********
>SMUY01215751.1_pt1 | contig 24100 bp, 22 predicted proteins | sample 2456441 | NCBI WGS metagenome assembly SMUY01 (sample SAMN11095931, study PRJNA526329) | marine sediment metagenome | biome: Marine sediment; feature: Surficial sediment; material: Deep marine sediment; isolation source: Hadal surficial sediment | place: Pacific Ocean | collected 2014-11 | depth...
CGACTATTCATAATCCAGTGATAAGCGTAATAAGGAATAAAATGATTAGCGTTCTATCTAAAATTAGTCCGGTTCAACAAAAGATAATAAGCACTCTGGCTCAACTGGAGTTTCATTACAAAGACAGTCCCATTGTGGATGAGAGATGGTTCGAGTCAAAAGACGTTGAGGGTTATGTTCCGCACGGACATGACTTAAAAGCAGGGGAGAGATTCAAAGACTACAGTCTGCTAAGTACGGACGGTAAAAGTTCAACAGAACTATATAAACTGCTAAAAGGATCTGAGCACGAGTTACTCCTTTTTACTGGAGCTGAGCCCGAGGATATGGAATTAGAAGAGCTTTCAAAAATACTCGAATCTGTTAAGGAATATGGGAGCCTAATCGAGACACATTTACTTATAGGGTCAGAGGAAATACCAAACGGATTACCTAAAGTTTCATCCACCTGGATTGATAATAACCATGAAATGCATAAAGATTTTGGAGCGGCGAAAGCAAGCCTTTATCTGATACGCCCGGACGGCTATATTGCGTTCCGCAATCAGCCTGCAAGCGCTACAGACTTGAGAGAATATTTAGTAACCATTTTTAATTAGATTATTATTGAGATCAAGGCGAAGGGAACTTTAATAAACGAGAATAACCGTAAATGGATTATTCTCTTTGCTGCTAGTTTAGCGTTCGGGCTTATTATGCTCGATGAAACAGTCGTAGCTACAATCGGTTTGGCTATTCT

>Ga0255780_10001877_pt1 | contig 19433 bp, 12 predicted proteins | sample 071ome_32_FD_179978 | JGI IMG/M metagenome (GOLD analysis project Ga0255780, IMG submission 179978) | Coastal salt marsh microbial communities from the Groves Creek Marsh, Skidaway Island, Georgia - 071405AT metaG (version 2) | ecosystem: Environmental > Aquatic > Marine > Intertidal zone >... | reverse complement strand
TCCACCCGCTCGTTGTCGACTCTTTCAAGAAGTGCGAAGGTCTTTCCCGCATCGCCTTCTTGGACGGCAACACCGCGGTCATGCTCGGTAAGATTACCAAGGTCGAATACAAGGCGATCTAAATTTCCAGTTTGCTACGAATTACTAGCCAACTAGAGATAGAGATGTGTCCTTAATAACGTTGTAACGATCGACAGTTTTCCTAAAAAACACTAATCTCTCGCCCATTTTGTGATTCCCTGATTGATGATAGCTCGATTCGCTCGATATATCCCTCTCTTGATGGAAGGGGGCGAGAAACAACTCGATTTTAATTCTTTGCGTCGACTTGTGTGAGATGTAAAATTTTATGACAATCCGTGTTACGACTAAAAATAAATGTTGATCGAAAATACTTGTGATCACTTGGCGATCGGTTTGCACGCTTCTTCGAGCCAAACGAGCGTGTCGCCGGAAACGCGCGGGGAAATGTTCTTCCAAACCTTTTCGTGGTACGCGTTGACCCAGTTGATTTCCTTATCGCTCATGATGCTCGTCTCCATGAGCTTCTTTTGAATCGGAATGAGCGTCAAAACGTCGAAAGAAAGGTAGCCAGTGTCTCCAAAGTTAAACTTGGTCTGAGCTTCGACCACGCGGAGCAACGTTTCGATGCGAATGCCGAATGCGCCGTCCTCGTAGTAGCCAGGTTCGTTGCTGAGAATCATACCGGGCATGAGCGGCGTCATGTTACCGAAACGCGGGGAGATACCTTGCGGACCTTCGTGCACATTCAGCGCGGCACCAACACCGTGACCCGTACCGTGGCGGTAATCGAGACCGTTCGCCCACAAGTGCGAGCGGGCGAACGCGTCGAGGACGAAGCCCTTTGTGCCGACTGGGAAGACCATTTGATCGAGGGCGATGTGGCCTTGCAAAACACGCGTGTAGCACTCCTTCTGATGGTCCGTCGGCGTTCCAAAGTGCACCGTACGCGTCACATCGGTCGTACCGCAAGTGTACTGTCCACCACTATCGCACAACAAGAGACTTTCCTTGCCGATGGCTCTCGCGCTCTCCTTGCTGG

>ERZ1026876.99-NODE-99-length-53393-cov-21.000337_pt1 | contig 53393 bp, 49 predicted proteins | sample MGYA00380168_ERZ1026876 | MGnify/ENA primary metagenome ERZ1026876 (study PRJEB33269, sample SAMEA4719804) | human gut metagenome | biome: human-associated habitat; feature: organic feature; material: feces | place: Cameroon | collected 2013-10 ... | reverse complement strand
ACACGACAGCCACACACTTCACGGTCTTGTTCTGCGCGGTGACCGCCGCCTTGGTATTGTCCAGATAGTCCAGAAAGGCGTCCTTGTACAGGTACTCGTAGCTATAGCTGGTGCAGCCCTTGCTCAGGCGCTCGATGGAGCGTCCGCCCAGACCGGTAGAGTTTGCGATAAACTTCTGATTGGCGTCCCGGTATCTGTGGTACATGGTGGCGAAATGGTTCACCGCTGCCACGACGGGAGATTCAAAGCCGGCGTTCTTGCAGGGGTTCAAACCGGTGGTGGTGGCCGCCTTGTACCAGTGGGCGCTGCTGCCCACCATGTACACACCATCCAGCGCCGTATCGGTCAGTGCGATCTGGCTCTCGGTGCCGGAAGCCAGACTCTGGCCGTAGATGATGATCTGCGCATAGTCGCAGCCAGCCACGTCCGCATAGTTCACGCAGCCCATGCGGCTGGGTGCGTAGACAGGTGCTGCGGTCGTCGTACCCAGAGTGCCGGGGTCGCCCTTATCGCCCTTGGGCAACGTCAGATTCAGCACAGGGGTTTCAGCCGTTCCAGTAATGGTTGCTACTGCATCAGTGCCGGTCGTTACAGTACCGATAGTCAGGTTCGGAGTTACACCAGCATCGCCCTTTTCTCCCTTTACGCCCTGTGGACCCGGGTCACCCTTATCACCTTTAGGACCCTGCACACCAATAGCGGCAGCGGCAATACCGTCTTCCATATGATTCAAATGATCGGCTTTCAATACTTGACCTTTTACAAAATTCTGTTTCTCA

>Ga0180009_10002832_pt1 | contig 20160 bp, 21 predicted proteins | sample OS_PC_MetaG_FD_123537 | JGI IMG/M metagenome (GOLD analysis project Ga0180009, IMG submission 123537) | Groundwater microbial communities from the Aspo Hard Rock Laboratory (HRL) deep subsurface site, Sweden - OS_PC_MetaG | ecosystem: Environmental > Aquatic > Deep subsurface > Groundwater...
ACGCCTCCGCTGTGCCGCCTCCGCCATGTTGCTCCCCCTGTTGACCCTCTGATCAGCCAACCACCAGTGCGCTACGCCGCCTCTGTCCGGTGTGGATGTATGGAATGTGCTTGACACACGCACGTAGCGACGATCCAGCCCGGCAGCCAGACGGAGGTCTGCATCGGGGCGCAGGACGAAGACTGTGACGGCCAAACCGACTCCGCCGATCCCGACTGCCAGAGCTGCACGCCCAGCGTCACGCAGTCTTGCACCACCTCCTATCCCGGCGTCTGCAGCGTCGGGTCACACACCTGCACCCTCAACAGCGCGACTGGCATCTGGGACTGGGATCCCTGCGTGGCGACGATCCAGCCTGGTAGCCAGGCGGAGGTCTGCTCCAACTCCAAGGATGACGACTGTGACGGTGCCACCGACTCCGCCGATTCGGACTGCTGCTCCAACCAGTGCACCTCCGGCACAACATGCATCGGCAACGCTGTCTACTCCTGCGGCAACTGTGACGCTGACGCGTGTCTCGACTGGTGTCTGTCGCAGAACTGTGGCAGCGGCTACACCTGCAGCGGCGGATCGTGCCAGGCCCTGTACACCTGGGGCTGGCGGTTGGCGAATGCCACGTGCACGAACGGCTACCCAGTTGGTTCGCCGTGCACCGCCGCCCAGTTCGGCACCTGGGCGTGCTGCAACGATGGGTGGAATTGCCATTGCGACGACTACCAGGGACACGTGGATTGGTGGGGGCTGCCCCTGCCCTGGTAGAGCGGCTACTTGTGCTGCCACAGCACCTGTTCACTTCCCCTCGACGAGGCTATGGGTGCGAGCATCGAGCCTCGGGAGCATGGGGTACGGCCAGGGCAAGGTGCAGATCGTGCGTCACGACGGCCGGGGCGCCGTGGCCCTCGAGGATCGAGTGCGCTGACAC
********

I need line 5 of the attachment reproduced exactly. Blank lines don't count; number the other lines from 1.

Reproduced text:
>ERZ1026876.99-NODE-99-length-53393-cov-21.000337_pt1 | contig 53393 bp, 49 predicted proteins | sample MGYA00380168_ERZ1026876 | MGnify/ENA primary metagenome ERZ1026876 (study PRJEB33269, sample SAMEA4719804) | human gut metagenome | biome: human-associated habitat; feature: organic feature; material: feces | place: Cameroon | collected 2013-10 ... | reverse complement strand